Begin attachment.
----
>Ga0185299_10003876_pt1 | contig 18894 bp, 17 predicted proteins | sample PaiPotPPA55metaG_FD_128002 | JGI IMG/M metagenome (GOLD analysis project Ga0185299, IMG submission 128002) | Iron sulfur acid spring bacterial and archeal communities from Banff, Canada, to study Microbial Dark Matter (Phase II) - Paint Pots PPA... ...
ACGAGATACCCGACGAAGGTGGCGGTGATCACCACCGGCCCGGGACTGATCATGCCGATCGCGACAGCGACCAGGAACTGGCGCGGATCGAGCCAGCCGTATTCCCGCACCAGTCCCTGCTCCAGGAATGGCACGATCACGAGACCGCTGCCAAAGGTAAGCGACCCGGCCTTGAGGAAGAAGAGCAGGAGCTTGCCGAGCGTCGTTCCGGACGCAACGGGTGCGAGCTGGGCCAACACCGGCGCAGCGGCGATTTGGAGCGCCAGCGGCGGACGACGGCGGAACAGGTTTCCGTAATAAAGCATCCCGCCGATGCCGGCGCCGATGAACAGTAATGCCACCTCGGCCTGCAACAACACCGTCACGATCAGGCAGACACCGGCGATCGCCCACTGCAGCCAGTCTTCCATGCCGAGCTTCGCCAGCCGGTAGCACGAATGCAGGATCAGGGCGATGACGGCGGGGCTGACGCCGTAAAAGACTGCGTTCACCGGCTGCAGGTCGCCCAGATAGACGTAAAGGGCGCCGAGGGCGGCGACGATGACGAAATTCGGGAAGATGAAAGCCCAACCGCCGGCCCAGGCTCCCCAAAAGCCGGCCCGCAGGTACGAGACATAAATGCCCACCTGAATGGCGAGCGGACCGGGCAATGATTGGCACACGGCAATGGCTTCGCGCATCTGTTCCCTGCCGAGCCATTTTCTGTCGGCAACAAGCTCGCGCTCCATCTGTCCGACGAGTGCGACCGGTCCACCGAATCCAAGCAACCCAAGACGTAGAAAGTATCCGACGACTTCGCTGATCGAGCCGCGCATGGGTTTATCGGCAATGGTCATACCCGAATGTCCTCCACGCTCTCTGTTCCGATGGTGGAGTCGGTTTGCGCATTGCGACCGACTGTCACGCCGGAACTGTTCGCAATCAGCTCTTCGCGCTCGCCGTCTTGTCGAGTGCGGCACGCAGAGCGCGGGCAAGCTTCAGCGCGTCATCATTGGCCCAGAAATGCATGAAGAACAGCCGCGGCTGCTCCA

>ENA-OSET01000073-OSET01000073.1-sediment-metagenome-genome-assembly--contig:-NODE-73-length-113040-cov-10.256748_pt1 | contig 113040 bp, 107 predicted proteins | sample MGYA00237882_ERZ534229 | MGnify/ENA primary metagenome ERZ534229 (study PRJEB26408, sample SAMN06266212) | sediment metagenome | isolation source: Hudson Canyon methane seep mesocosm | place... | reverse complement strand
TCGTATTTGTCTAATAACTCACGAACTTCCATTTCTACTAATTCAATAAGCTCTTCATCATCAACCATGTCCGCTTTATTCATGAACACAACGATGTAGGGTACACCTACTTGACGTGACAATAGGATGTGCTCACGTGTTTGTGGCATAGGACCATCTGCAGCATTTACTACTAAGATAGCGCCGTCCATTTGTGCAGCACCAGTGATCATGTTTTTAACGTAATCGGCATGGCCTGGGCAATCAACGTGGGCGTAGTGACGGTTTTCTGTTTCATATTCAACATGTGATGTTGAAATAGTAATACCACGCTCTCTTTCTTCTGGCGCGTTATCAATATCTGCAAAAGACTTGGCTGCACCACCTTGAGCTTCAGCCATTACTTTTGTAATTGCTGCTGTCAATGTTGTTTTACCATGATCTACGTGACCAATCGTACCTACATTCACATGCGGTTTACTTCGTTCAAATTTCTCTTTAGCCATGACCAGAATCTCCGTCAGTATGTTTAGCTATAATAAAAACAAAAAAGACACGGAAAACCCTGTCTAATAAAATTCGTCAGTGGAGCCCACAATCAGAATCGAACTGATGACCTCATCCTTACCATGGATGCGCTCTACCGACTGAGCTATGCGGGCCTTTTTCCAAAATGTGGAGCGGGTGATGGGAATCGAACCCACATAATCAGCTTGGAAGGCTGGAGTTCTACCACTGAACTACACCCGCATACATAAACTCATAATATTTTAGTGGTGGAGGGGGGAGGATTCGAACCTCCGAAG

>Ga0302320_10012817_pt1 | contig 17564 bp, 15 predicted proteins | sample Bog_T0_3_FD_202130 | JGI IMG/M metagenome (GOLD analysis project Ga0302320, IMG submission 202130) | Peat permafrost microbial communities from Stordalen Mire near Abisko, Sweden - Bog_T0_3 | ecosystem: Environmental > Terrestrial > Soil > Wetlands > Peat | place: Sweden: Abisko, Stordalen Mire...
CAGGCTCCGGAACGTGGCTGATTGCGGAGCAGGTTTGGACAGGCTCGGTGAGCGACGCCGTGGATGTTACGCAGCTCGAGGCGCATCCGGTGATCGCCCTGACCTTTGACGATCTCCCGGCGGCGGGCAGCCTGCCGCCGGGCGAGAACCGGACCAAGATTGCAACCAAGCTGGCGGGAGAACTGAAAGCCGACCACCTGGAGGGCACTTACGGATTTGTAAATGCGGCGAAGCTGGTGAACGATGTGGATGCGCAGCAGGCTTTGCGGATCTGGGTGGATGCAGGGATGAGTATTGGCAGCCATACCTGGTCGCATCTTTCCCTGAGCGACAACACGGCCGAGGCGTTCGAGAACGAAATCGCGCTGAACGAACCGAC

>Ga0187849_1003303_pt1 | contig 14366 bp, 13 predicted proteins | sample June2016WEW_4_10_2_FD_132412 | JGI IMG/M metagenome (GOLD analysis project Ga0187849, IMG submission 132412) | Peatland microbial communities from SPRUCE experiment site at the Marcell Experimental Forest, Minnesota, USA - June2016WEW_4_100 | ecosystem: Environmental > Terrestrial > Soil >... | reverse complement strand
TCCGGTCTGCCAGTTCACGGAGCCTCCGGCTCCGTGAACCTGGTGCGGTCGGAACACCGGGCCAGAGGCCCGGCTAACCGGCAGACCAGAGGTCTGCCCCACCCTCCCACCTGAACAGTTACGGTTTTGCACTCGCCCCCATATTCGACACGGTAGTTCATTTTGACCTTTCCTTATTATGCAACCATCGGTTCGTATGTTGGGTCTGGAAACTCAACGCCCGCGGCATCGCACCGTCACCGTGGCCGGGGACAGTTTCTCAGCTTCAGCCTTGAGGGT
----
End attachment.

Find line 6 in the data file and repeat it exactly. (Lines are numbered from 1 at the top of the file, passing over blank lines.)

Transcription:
CAGGCTCCGGAACGTGGCTGATTGCGGAGCAGGTTTGGACAGGCTCGGTGAGCGACGCCGTGGATGTTACGCAGCTCGAGGCGCATCCGGTGATCGCCCTGACCTTTGACGATCTCCCGGCGGCGGGCAGCCTGCCGCCGGGCGAGAACCGGACCAAGATTGCAACCAAGCTGGCGGGAGAACTGAAAGCCGACCACCTGGAGGGCACTTACGGATTTGTAAATGCGGCGAAGCTGGTGAACGATGTGGATGCGCAGCAGGCTTTGCGGATCTGGGTGGATGCAGGGATGAGTATTGGCAGCCATACCTGGTCGCATCTTTCCCTGAGCGACAACACGGCCGAGGCGTTCGAGAACGAAATCGCGCTGAACGAACCGAC